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Feds inquire about Mitsubishi fuel economy after cheating comes to light

Mitsubishi admitted earlier this week to overstating fuel economy on 620,000 cars built over the past three years. All of those cars were sold in Japan (some as Nissan models), but the scandal has attracted the attention of U.S. regulators.

The National Highway Traffic Safety Administration (NHTSA) is beginning an inquiry into Mitsubishi’s fuel economy reporting, according to Reuters. The agency said it asked Mitsubishi for information on vehicles sold in the U.S., but did not specify which vehicles. NHTSA shares responsibility with the Environmental Protection Agency (EPA) over fuel economy rules.

Mitsubishi said on Wednesday that it manipulated test data on certain models, leading to fuel efficiency ratings inflated by 5 to 10 percent. The Japanese manufacturer did this by using tire and air resistance ratios it knew would yield better results. The discrepancy was discovered by Nissan, which was supplied 468,000 of the affected cars by Mitsubishi.

So far the affected models including the Mitsubishi eK Wagon and eK Space, and the Nissan Dayz and Dayz Roox. All are tiny “kei” cars designed specifically for the Japanese market, with little if anything in common with Mitsubishi cars sold in the U.S. Not that fuel economy cheating is unheard of on this side of the Pacific: Hyundai and Kia were forced to pay a $300 million fine and spend $395 million reimbursing customers after overstating fuel economy on 13 2011-2013 models.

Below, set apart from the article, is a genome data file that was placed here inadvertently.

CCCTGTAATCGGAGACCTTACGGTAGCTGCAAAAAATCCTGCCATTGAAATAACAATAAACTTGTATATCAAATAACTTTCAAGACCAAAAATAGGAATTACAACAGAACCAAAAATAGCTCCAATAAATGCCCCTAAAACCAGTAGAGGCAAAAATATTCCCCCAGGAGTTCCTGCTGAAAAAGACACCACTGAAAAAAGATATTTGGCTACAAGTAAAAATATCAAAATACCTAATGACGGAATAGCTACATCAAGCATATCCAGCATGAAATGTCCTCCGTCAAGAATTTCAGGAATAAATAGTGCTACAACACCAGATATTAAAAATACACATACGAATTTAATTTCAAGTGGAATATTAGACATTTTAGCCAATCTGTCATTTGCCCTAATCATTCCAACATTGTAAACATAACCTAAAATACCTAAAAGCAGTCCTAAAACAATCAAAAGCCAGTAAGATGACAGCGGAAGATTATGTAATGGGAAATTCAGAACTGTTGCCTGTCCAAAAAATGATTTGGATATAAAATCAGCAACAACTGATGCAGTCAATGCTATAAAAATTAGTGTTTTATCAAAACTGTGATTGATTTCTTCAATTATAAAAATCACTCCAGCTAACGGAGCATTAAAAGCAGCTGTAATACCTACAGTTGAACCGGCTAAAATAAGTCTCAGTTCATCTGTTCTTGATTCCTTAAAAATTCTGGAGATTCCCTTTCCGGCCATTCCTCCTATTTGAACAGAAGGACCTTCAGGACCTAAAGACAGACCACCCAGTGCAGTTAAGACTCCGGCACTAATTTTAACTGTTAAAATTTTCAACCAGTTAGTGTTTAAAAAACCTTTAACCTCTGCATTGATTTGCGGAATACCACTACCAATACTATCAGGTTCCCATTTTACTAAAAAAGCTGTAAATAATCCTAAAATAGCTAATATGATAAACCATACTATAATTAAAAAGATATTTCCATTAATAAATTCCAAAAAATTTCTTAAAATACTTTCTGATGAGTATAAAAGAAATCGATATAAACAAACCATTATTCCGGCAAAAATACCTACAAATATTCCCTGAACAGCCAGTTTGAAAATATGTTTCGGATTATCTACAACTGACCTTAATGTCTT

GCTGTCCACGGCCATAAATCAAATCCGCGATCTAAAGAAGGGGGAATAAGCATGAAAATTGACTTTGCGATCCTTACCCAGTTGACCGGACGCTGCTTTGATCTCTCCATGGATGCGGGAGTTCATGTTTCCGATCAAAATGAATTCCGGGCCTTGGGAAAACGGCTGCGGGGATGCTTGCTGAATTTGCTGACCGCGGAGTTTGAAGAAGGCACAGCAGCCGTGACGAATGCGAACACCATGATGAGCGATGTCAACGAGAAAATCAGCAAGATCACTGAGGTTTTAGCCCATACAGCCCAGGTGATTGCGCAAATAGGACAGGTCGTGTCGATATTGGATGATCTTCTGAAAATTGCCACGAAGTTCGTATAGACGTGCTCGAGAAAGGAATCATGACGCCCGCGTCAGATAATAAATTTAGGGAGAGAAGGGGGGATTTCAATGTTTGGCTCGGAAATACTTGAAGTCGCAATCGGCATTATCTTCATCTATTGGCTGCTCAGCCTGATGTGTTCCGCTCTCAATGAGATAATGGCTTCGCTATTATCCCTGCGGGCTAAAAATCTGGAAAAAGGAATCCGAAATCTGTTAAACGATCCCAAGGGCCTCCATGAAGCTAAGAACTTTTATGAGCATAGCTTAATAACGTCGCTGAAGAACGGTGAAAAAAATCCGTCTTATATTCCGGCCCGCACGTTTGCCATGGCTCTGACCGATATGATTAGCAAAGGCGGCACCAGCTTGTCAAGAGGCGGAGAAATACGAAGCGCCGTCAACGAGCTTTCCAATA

Japanese authorities raided a Mitsubishi research center in Okazaki Thursday. They were from the Transport Ministry, which also ordered Mitsubishi to submit a full report on its cheating within a week. All Japanese carmakers must submit fuel economy test data to the ministry by May 18 for scrutiny.

Mitsubishi shares plummeted after the announcement of the test manipulation. While U.S. authorities haven’t made any judgments so far, Mitsubishi’s weak position in the U.S. market means any bad publicity could be particularly harmful to the company’s long-term prospects.

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